Yesterday saw the official launch of Nottingham’s attempt to be accredited as a UNESCO City of Literature. The idea was originally raised by local playwright Stephen Lowe and since has developed into a multi-collaborative project between various organisations within Nottingham. I’m one of the Directors, representing the Nottingham Writers’ Studio.
Nottingham has an incredible literary history. DH Lawrence made it possible for us to all swear more freely after Penguin’s victory in the Lady Chatterley Trial of 1960, Lord Byron stood up for the Framebreakers in his maiden speech to the House of Lords, Geoffrey Trease gave meaningful roles to both male and female characters in his children’s novels, Mary Howitt, in between writing over 170 books/pamphlets with her husband William and inviting a spider into her parlour, was one of the first people to offer dietary information to the working classes. And then of course there was Alan Sillitoe who represented the working classes in their own terms, rather than ‘that view from the top of the hill’. So vivid was his portrayal that it petrified the literati.
Nottingham already has two trams named after local writers DHL and Lord Byron, so it was fitting that a new one should be named the Alan Sillitoe. I just hope it operates the whole week rather than just a Saturday night and Sunday morning…
Organisers and press met up at the Forest Recreation Stop, which was of course the location where Arthur Seaton, the anti-hero of Saturday Night and Sunday Morning (1958) was caught with two sisters (Winnie and Brenda) on his arm and chased by two Squaddies. This was a more polite affair with speeches from City of Lit Chair David Belbin, ‘widow Sillitoe’ Ruth Fainlight, Alan’s son David, Councillor Dave Trimble and the Mayor of Nottingham.
Alan Sillitoe has been a phenomenal influence on both my career as a writer and in my moral outlook. ‘Don’t let the bastards grind you down’ has become a personal mantra and through Arthur Seaton and Colin Smith (Loneliness of the Long Distance Runner) I learned that authority and respect is not a given but something that is earned.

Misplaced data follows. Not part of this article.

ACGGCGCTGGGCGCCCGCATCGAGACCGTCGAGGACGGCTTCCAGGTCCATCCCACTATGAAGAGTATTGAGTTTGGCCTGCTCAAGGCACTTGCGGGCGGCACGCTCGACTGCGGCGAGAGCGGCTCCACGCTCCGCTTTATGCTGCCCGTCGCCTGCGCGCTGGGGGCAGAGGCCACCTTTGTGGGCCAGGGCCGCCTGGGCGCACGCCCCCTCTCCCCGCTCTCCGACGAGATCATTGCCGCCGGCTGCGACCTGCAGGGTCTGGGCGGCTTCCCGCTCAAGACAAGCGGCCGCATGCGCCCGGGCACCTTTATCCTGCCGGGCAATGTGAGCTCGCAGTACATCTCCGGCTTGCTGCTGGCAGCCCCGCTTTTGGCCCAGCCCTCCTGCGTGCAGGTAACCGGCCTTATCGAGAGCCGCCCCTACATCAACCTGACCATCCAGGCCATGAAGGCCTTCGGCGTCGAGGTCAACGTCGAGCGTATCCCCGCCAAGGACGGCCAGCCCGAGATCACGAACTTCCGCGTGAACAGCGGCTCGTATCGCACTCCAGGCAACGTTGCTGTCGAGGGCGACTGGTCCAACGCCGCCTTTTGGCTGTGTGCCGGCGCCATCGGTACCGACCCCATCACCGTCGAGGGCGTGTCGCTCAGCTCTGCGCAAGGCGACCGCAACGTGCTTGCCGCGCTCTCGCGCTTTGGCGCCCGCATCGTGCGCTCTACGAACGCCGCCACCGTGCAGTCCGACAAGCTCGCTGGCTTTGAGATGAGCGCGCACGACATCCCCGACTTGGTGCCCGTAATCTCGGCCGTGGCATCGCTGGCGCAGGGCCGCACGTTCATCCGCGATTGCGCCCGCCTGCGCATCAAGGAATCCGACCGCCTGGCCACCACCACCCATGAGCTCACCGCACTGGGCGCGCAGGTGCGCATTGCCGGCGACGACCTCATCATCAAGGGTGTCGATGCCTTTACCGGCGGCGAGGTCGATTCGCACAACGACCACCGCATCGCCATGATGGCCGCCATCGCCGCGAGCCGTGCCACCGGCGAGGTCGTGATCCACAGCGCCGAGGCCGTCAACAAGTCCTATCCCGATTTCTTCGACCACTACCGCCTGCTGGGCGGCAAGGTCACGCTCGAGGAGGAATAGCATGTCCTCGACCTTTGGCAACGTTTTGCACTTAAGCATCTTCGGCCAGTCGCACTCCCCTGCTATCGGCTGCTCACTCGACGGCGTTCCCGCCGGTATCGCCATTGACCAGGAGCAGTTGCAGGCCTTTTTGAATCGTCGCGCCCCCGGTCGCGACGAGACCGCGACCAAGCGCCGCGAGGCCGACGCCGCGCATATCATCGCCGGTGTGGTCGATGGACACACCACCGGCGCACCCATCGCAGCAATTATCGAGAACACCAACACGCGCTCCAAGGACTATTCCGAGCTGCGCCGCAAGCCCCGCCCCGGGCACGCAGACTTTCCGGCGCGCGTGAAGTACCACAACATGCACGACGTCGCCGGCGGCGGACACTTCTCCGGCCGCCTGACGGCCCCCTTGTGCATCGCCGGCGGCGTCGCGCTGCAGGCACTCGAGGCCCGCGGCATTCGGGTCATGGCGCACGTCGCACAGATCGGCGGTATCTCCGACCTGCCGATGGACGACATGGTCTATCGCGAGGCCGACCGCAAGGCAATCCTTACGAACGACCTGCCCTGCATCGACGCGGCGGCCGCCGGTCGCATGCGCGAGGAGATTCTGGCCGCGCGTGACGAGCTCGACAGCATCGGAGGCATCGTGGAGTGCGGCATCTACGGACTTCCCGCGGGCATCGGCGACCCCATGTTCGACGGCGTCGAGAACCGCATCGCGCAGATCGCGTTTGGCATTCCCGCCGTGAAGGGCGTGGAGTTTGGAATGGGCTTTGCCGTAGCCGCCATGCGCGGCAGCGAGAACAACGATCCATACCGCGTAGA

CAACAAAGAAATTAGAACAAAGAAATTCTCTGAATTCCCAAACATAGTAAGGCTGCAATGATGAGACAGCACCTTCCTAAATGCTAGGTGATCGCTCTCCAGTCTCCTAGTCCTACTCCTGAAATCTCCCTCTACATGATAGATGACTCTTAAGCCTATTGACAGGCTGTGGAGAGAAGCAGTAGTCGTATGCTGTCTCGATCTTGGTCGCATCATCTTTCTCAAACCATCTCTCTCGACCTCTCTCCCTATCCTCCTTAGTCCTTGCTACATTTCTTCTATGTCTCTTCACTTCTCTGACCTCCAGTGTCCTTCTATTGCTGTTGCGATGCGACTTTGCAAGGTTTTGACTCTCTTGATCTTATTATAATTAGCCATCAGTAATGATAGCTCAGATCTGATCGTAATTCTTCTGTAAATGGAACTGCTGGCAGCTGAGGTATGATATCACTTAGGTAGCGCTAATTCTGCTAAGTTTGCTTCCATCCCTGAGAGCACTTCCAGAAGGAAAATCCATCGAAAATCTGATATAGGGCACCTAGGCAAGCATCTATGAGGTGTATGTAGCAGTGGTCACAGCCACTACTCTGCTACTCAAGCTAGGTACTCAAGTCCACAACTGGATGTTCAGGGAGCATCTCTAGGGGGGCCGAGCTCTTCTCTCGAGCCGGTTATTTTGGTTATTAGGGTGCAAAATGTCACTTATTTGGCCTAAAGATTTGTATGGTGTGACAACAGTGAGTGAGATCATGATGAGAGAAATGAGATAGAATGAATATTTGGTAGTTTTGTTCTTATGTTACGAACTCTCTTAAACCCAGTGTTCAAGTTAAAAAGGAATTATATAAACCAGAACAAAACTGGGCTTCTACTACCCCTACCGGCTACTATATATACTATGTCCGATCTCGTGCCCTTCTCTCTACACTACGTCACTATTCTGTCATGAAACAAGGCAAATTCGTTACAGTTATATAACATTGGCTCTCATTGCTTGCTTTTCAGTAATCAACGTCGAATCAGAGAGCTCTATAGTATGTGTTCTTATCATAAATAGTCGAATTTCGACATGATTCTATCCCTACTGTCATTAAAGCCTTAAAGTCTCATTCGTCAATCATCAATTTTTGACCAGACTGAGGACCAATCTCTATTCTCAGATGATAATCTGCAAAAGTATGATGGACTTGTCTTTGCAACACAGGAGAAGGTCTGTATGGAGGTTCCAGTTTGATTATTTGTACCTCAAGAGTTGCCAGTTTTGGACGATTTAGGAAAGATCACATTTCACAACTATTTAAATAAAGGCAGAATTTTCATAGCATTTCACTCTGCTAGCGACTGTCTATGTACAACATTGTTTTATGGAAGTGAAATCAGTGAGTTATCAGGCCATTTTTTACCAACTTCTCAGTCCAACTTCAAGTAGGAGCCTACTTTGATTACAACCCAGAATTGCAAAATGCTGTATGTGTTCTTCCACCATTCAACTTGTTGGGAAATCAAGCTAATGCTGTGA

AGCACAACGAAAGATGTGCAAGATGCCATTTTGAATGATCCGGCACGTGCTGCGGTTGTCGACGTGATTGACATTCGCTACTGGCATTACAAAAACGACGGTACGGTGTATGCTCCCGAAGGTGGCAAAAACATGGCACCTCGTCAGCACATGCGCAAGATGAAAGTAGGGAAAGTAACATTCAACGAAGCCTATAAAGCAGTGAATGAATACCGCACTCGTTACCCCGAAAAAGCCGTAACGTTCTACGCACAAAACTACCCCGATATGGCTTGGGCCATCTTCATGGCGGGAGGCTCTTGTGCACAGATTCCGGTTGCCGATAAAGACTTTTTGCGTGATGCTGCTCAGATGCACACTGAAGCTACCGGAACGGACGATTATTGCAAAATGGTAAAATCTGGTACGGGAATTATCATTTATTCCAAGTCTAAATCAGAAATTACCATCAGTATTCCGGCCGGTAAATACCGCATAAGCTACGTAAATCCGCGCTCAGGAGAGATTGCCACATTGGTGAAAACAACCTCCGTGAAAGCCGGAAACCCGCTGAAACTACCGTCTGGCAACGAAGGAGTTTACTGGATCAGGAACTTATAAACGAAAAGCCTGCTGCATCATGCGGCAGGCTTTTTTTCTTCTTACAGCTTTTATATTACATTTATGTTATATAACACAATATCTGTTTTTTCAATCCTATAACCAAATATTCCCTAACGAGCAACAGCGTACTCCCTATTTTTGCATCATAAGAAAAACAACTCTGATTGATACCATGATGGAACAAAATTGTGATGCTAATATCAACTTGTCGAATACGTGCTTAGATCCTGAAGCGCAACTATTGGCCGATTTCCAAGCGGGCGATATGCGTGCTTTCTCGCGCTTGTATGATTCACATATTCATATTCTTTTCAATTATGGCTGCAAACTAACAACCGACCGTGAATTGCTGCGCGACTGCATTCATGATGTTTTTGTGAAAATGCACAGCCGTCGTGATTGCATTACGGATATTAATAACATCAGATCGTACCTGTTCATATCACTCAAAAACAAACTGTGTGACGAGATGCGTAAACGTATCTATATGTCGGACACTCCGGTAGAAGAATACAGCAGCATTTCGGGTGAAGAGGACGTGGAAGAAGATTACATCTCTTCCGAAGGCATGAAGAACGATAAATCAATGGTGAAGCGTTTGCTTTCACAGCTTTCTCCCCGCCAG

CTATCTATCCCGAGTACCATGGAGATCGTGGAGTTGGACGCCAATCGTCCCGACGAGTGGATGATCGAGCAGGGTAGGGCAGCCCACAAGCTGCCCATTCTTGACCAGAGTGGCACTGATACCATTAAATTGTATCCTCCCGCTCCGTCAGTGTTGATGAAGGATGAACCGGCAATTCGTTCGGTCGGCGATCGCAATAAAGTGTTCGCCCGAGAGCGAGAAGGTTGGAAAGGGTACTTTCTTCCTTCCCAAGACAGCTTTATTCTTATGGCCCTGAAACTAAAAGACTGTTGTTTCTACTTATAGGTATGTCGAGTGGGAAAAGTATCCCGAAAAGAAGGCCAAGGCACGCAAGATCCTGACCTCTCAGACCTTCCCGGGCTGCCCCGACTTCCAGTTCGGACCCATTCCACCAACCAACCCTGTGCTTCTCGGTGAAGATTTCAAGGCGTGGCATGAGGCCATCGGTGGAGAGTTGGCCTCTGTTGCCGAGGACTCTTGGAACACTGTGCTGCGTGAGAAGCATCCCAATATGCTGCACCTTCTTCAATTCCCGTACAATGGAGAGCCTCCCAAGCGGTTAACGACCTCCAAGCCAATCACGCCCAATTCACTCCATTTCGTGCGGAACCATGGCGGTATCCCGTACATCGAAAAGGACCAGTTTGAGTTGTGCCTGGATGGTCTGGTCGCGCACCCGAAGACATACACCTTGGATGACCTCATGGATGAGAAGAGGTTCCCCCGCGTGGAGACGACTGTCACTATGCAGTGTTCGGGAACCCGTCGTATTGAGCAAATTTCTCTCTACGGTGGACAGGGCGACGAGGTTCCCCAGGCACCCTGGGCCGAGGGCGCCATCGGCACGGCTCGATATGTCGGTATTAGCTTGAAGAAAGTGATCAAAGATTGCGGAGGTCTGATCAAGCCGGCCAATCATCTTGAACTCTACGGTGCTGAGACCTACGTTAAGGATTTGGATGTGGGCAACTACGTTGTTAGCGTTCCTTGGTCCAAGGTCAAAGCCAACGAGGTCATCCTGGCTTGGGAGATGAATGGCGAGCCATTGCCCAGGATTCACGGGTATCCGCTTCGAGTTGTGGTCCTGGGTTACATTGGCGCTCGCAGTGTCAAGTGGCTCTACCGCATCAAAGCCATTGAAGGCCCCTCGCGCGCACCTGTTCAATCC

I was commissioned, along with Paul Fillingham, to produce the Sillitoe Trail for BBC/Arts Council multiplatform The Space in 2013 where we explored the enduring relevance of Sillitoe’s seminal debut novel. It meant that Nottingham got to rub shoulders with the likes of Faber and Faber and the London Review of Books, and reminded the country that there’s culture beyond the confines of the M25.
Dawn of the Unread is of course a continuation of the celebration of Nottingham’s literary history and in February I will be bringing both Arthur Seaton and Colin Smith back to life with artist Carol Swain. Dawn of the Unread’s grassroots approach (just look at all the partners offering support to our campaign, most notable of which would be NTU who have seen over 50 students involved in various capacities) as well as our goals of improving literacy rates, working with schools, and attempting to create a sense of civic pride through literature, are also the goals shaping the vision of the UNESCO bid. It is not a coincidence, Nottingham has always done this. Difference is we’re now telling people.
- A tram called Alan (davidbelbin.com)
- Tram named after writer (Evening Post)
- Nottingham bid launched for UN Literature Status (bbc.co.uk)
- Alan Sillitoe last interview (independent.co.uk)
- The Sillitoe Trail (sillitoetrail.com)
- City of Literature website (nottinghamcityofliterature.com)